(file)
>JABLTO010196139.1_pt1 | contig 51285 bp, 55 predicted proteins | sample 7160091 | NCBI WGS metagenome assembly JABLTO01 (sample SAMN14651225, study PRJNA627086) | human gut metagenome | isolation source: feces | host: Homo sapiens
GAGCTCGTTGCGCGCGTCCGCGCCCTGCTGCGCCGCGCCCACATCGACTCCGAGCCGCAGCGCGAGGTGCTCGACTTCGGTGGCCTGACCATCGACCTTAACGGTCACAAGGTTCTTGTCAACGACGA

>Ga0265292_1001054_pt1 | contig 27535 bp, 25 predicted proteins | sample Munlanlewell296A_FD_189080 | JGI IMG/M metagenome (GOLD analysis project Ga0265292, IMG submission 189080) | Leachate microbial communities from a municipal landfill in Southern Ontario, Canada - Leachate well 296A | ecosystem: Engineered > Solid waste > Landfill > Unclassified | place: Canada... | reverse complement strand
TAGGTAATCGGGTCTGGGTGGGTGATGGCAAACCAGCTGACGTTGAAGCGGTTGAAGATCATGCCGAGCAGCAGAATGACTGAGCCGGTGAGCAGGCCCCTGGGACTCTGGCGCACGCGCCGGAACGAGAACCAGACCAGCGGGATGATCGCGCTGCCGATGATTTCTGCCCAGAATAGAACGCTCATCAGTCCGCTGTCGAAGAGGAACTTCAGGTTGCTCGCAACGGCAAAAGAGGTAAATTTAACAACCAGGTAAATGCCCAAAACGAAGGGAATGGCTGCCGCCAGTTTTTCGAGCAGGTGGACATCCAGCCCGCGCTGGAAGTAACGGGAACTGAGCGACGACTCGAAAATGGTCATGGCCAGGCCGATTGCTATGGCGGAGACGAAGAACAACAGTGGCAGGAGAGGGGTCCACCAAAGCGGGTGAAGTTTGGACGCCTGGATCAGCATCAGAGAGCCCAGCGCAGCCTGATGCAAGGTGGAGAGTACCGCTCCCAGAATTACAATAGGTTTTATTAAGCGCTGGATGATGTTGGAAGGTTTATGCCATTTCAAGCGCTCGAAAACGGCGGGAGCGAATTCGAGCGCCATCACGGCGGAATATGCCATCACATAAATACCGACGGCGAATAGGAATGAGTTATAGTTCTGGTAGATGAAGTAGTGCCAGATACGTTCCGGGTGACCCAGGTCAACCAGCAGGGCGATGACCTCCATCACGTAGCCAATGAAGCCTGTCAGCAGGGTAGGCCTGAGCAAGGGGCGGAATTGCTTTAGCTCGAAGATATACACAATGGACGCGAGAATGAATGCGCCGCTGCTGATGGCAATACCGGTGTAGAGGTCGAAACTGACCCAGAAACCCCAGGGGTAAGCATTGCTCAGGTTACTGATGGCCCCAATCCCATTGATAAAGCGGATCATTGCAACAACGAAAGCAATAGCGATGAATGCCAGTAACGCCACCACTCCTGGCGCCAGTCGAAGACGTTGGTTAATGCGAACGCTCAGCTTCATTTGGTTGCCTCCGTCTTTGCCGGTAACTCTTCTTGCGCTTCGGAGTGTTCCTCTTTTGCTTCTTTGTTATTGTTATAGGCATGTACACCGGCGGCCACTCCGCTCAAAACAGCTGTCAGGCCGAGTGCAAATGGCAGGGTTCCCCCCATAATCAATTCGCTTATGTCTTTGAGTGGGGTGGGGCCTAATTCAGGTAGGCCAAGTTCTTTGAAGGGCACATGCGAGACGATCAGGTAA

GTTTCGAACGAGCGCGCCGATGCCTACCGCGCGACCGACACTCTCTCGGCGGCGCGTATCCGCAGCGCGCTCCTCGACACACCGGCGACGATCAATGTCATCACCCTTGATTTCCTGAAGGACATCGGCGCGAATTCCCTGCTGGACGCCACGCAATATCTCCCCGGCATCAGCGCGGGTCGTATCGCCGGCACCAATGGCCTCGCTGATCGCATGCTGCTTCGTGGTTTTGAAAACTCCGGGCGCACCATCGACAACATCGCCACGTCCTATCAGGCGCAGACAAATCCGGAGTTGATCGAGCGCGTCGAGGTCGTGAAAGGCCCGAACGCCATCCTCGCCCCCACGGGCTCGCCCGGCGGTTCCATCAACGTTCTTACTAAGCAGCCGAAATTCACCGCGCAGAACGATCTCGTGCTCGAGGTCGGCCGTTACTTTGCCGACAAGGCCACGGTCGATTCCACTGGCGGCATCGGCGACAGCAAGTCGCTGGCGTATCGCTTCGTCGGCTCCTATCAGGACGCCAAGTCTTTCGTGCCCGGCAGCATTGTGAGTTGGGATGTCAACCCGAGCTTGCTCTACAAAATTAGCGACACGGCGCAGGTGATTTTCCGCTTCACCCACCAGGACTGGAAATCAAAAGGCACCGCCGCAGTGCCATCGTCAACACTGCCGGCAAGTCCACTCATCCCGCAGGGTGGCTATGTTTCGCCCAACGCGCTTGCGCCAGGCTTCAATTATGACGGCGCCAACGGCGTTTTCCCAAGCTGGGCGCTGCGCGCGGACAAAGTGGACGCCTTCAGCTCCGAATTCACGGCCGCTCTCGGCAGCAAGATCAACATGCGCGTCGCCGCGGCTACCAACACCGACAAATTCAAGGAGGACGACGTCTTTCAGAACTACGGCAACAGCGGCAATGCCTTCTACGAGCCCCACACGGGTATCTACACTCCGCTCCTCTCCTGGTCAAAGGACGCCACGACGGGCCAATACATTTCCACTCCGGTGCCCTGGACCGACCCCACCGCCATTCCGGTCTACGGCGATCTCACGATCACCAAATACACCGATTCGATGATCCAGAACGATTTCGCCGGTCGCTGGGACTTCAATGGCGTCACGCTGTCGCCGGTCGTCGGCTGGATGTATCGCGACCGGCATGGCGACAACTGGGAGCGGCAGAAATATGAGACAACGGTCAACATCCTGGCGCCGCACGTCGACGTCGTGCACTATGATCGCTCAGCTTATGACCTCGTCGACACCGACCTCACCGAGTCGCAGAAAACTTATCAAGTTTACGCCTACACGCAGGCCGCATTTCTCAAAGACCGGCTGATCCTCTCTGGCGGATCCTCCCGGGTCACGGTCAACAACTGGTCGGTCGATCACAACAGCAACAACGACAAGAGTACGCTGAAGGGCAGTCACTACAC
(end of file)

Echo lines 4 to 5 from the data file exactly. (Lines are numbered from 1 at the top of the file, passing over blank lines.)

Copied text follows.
TAGGTAATCGGGTCTGGGTGGGTGATGGCAAACCAGCTGACGTTGAAGCGGTTGAAGATCATGCCGAGCAGCAGAATGACTGAGCCGGTGAGCAGGCCCCTGGGACTCTGGCGCACGCGCCGGAACGAGAACCAGACCAGCGGGATGATCGCGCTGCCGATGATTTCTGCCCAGAATAGAACGCTCATCAGTCCGCTGTCGAAGAGGAACTTCAGGTTGCTCGCAACGGCAAAAGAGGTAAATTTAACAACCAGGTAAATGCCCAAAACGAAGGGAATGGCTGCCGCCAGTTTTTCGAGCAGGTGGACATCCAGCCCGCGCTGGAAGTAACGGGAACTGAGCGACGACTCGAAAATGGTCATGGCCAGGCCGATTGCTATGGCGGAGACGAAGAACAACAGTGGCAGGAGAGGGGTCCACCAAAGCGGGTGAAGTTTGGACGCCTGGATCAGCATCAGAGAGCCCAGCGCAGCCTGATGCAAGGTGGAGAGTACCGCTCCCAGAATTACAATAGGTTTTATTAAGCGCTGGATGATGTTGGAAGGTTTATGCCATTTCAAGCGCTCGAAAACGGCGGGAGCGAATTCGAGCGCCATCACGGCGGAATATGCCATCACATAAATACCGACGGCGAATAGGAATGAGTTATAGTTCTGGTAGATGAAGTAGTGCCAGATACGTTCCGGGTGACCCAGGTCAACCAGCAGGGCGATGACCTCCATCACGTAGCCAATGAAGCCTGTCAGCAGGGTAGGCCTGAGCAAGGGGCGGAATTGCTTTAGCTCGAAGATATACACAATGGACGCGAGAATGAATGCGCCGCTGCTGATGGCAATACCGGTGTAGAGGTCGAAACTGACCCAGAAACCCCAGGGGTAAGCATTGCTCAGGTTACTGATGGCCCCAATCCCATTGATAAAGCGGATCATTGCAACAACGAAAGCAATAGCGATGAATGCCAGTAACGCCACCACTCCTGGCGCCAGTCGAAGACGTTGGTTAATGCGAACGCTCAGCTTCATTTGGTTGCCTCCGTCTTTGCCGGTAACTCTTCTTGCGCTTCGGAGTGTTCCTCTTTTGCTTCTTTGTTATTGTTATAGGCATGTACACCGGCGGCCACTCCGCTCAAAACAGCTGTCAGGCCGAGTGCAAATGGCAGGGTTCCCCCCATAATCAATTCGCTTATGTCTTTGAGTGGGGTGGGGCCTAATTCAGGTAGGCCAAGTTCTTTGAAGGGCACATGCGAGACGATCAGGTAA

GTTTCGAACGAGCGCGCCGATGCCTACCGCGCGACCGACACTCTCTCGGCGGCGCGTATCCGCAGCGCGCTCCTCGACACACCGGCGACGATCAATGTCATCACCCTTGATTTCCTGAAGGACATCGGCGCGAATTCCCTGCTGGACGCCACGCAATATCTCCCCGGCATCAGCGCGGGTCGTATCGCCGGCACCAATGGCCTCGCTGATCGCATGCTGCTTCGTGGTTTTGAAAACTCCGGGCGCACCATCGACAACATCGCCACGTCCTATCAGGCGCAGACAAATCCGGAGTTGATCGAGCGCGTCGAGGTCGTGAAAGGCCCGAACGCCATCCTCGCCCCCACGGGCTCGCCCGGCGGTTCCATCAACGTTCTTACTAAGCAGCCGAAATTCACCGCGCAGAACGATCTCGTGCTCGAGGTCGGCCGTTACTTTGCCGACAAGGCCACGGTCGATTCCACTGGCGGCATCGGCGACAGCAAGTCGCTGGCGTATCGCTTCGTCGGCTCCTATCAGGACGCCAAGTCTTTCGTGCCCGGCAGCATTGTGAGTTGGGATGTCAACCCGAGCTTGCTCTACAAAATTAGCGACACGGCGCAGGTGATTTTCCGCTTCACCCACCAGGACTGGAAATCAAAAGGCACCGCCGCAGTGCCATCGTCAACACTGCCGGCAAGTCCACTCATCCCGCAGGGTGGCTATGTTTCGCCCAACGCGCTTGCGCCAGGCTTCAATTATGACGGCGCCAACGGCGTTTTCCCAAGCTGGGCGCTGCGCGCGGACAAAGTGGACGCCTTCAGCTCCGAATTCACGGCCGCTCTCGGCAGCAAGATCAACATGCGCGTCGCCGCGGCTACCAACACCGACAAATTCAAGGAGGACGACGTCTTTCAGAACTACGGCAACAGCGGCAATGCCTTCTACGAGCCCCACACGGGTATCTACACTCCGCTCCTCTCCTGGTCAAAGGACGCCACGACGGGCCAATACATTTCCACTCCGGTGCCCTGGACCGACCCCACCGCCATTCCGGTCTACGGCGATCTCACGATCACCAAATACACCGATTCGATGATCCAGAACGATTTCGCCGGTCGCTGGGACTTCAATGGCGTCACGCTGTCGCCGGTCGTCGGCTGGATGTATCGCGACCGGCATGGCGACAACTGGGAGCGGCAGAAATATGAGACAACGGTCAACATCCTGGCGCCGCACGTCGACGTCGTGCACTATGATCGCTCAGCTTATGACCTCGTCGACACCGACCTCACCGAGTCGCAGAAAACTTATCAAGTTTACGCCTACACGCAGGCCGCATTTCTCAAAGACCGGCTGATCCTCTCTGGCGGATCCTCCCGGGTCACGGTCAACAACTGGTCGGTCGATCACAACAGCAACAACGACAAGAGTACGCTGAAGGGCAGTCACTACAC